The 2020 edition of the OECD’s Education at a Glance report landed on 8 September.
In Australia it caused barely a ripple of public interest. With past editions, university sector press releases and media commentary usually appear within a few days. Typically, these highlight how low we look in the latest OECD “ranking” of tertiary sector funding.
Despite the strong growth seen in Australia in successive OECD reports, local myths persist about our sector’s funding history, and how we compare internationally. Echoes of these arise in 2020 commentary on the sector’s sudden exposure to sharp falls in international revenue.
Some still refer to decades of declining government funding. Others, to the way diminishing levels of public support have left Australian universities badly under-funded relative to most in the OECD. And others, to a system based on falling public investment (now down to less than 40% of all revenue), offset by increasing dependence on international student fees. A recent Senate Inquiry submission on the government’s funding proposal from the National Tertiary Education Union framed our sector’s apparently severe under-funding in familiar terms: “Australia’s public investment in tertiary education (0.7% of GDP) is well below the OECD average (1.0% of GDP) and is one of the lowest amongst all OECD countries” (emphasis in original).
In this narrative, most other OECD countries are assumed to provide better levels of funding, and/or stronger spending growth over time. As we look back from 2020, a local expert suggests, “the essential story of Australian universities over the past forty-five years (has been) massive growth combined with declining public investment”.
So again, it’s worth posting some charts to show how Australia has fared and compared for the last decade or so. Let’s start with total tertiary sector revenue as a share of GDP.
In 2017, peak body Universities Australia claimed that this had been “flat since 2000” while rising elsewhere in the OECD. However, our university sector revenue has doubled since then in domestic data; and it grew far faster than our GDP (Charts 3 and 5).
The sector’s growth is consistent with trends seen in OECD reporting. As Chart 1 shows, over 2008-2017 the Australian rate of tertiary spending grew strongly, from 1.5 to 2.0% of GDP. By contrast, the OECD average rate reached 1.6% in the years following the 2008 financial crisis, then slid lower to 1.5 and now 1.4% of GDP in 2017.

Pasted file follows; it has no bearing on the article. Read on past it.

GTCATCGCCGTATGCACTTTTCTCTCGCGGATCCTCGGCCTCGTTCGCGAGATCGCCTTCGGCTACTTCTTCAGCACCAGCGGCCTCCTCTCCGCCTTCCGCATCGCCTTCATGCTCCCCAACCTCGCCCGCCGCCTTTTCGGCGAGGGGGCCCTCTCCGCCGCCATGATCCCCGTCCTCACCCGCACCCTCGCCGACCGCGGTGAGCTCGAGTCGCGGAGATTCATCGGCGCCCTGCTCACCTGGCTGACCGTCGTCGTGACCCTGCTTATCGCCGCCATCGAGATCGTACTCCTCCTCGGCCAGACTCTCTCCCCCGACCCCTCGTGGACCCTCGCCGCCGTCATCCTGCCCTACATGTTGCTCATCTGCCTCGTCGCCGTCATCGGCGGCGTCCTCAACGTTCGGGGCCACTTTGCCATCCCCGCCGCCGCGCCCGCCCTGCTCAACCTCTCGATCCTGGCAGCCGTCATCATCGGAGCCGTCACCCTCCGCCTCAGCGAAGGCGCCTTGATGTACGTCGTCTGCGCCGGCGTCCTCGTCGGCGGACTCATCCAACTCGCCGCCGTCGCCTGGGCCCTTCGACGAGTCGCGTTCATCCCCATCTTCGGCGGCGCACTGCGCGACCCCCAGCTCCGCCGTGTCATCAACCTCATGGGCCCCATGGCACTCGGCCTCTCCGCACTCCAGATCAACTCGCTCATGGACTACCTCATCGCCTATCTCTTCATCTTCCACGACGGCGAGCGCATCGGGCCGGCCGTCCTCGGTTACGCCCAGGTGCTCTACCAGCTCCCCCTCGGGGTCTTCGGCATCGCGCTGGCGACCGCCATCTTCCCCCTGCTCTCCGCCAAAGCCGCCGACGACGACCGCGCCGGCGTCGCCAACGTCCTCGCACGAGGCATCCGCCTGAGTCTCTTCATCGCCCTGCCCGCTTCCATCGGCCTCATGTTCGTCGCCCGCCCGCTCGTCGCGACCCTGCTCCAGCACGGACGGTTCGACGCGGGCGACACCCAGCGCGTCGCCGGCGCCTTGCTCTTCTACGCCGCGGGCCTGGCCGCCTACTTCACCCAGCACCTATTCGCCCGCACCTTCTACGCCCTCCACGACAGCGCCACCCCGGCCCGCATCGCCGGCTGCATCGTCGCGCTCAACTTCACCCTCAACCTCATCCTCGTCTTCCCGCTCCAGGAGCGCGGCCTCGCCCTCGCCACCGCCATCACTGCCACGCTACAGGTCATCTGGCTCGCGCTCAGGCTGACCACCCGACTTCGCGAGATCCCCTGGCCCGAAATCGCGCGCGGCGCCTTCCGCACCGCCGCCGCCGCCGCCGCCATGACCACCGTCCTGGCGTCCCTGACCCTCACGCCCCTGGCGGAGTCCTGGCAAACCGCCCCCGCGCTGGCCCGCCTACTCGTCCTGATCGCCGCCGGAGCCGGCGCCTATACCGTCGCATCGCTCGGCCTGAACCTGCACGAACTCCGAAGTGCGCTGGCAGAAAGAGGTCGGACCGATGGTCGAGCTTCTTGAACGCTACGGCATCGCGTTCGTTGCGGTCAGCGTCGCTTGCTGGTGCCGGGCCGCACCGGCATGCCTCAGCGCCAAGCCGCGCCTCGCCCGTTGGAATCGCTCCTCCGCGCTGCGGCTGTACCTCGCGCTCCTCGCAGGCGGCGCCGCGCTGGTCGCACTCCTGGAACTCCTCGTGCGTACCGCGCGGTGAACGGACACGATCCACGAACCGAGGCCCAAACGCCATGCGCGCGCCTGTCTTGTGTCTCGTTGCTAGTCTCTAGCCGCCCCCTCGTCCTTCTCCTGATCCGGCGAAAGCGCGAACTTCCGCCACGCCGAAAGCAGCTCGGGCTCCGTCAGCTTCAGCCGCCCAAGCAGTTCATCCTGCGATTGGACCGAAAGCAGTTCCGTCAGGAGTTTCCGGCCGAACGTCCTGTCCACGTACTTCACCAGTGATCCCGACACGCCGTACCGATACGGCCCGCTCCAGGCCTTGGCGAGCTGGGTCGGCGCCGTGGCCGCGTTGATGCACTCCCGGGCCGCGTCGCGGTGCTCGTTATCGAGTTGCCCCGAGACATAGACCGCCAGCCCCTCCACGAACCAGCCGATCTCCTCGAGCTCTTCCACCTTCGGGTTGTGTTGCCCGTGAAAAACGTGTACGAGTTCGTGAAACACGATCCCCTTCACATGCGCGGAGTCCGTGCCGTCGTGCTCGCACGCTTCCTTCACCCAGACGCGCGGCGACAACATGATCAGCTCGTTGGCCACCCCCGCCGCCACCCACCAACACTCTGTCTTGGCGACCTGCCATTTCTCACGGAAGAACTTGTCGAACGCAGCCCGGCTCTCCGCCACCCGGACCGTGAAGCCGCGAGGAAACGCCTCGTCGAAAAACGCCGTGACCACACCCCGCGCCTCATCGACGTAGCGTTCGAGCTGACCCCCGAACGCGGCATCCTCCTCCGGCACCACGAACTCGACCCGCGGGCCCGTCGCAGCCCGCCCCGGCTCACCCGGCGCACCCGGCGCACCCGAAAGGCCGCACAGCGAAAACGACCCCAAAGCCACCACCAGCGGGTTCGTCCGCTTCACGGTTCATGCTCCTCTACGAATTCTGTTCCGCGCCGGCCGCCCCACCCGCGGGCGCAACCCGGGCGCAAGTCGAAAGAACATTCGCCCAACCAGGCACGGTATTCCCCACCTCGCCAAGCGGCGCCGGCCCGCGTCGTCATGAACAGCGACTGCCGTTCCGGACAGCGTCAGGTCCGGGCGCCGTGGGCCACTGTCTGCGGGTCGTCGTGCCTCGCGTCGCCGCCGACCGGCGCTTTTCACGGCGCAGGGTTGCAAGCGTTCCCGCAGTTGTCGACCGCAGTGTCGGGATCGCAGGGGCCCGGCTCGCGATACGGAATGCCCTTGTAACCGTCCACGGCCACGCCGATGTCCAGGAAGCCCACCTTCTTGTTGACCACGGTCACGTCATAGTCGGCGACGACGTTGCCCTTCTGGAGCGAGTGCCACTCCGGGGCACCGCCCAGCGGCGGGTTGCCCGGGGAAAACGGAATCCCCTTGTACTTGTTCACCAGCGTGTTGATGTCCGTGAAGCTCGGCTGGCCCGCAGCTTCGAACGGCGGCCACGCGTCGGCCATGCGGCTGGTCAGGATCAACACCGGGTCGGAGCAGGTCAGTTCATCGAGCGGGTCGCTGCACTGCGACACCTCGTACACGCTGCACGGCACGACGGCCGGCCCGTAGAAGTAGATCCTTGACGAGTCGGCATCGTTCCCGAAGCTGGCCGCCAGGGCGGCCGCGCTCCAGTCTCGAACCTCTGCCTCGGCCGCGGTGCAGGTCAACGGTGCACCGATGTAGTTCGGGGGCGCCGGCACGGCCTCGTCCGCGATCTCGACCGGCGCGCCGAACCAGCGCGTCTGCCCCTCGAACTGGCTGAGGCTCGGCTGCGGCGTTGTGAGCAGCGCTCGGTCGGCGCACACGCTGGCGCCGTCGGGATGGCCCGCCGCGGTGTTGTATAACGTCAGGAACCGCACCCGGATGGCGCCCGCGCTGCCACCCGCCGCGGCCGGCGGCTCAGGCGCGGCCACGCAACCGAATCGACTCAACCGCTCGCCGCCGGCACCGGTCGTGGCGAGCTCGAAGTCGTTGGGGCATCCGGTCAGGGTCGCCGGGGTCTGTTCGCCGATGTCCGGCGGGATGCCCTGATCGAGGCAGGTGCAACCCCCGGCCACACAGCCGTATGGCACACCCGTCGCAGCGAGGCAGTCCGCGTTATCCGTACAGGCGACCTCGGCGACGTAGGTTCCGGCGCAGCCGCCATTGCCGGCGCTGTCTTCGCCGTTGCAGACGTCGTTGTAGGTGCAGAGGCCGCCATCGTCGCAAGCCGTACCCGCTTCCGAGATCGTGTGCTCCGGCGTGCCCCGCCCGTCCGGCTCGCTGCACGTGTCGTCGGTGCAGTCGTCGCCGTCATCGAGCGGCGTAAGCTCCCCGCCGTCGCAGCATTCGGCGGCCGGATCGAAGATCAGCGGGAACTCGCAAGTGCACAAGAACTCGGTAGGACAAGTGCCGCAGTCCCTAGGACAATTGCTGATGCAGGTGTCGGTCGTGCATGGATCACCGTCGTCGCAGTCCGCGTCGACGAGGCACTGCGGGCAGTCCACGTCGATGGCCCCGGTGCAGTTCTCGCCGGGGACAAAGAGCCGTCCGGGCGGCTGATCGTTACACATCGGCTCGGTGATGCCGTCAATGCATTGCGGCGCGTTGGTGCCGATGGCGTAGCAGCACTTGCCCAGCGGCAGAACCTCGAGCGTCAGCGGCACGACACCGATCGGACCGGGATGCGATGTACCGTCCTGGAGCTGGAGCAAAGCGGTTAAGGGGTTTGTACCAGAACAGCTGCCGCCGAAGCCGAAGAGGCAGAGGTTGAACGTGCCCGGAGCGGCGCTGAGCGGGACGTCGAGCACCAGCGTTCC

Chart 2 shows that in 2017, Australia’s rate for tertiary institutions (university degree and vocational diploma programs) was the fourth highest of 36 OECD countries. As explained in my June post on the OECD’s 2019 report, many European countries saw flat or falling spending after 2008. In 2017 the European Union average rate was 1.2% of GDP.
In fact, the revenue growth gap between our tertiary sector and those of many other countries is larger than Chart 1 suggests. Lurking behind the headline rates is Australia’s above-average GDP growth. As Chart 3 shows, it grew by 58% over 2001-2017, compared with OECD and EU averages of 34 and 24%. For a decade, our local practice has been to use GDP as a “common denominator” for OECD spending comparisons. Sometimes defended as “standard practice”, relying solely on such metrics has predictably unenlightening effects. It masks the extent of real rises in Australia; and of flat or falling spending in countries with weak GDP growth, particularly since 2008.
As seen in the 2008 Bradley Review, other OECD metrics shed more light on real spending trends. As I outlined in June, total tertiary spending rose by 71% in Australia over 2005-2016, in the OECD’s 2019 report. This compares with growth of 28 and 20% for the OECD and EU averages. In final public spending (excluding HELP loans) government funding in Australia grew by 49% compared to 30 and 15% for the OECD and EU. Chart 4 compares Australian spending growth with 14 other countries, for total spending and final public spending, in GDP-adjusted terms. These OECD metrics disconfirm the majority view found in Australia.
In local commentary, a common point of comparison is with final public spending in Nordic countries, as a share of GDP. Why can’t ours be more like theirs, where rates are far higher, and final public spending makes up more than 80 or 90% of total tertiary spending? In Finland for example, final public spending was 1.4% of GDP in 2017 (twice the Australian rate) where it accounts for over 90% of the sector’s revenue (Chart 7).
But part of the reason for this is that Finland has had below-average GDP growth. Over 2001-2017 its GDP grew by 23%. Chart 4 shows that final public spending in Finland grew by just 4% over 2005-2016, and total spending by 8%. In the metrics that matter for resourcing, such as total spending per student, Australia looked stronger than Finland (and also Denmark, though similar to Norway, and not as strong as Sweden – see Charts 9 and 10).